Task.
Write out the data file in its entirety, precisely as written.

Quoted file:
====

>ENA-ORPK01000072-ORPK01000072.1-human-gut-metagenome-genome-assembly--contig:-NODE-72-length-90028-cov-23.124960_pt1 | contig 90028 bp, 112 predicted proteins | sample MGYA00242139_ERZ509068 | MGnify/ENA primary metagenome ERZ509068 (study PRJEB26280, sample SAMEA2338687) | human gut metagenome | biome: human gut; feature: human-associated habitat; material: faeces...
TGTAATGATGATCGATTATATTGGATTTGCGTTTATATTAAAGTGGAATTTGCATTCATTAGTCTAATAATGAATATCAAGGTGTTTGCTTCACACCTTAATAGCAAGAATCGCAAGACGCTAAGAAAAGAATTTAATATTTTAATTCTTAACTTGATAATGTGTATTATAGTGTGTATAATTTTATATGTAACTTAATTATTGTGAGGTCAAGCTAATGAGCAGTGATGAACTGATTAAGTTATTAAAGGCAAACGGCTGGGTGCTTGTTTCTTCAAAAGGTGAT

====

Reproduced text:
>ENA-ORPK01000072-ORPK01000072.1-human-gut-metagenome-genome-assembly--contig:-NODE-72-length-90028-cov-23.124960_pt1 | contig 90028 bp, 112 predicted proteins | sample MGYA00242139_ERZ509068 | MGnify/ENA primary metagenome ERZ509068 (study PRJEB26280, sample SAMEA2338687) | human gut metagenome | biome: human gut; feature: human-associated habitat; material: faeces...
TGTAATGATGATCGATTATATTGGATTTGCGTTTATATTAAAGTGGAATTTGCATTCATTAGTCTAATAATGAATATCAAGGTGTTTGCTTCACACCTTAATAGCAAGAATCGCAAGACGCTAAGAAAAGAATTTAATATTTTAATTCTTAACTTGATAATGTGTATTATAGTGTGTATAATTTTATATGTAACTTAATTATTGTGAGGTCAAGCTAATGAGCAGTGATGAACTGATTAAGTTATTAAAGGCAAACGGCTGGGTGCTTGTTTCTTCAAAAGGTGAT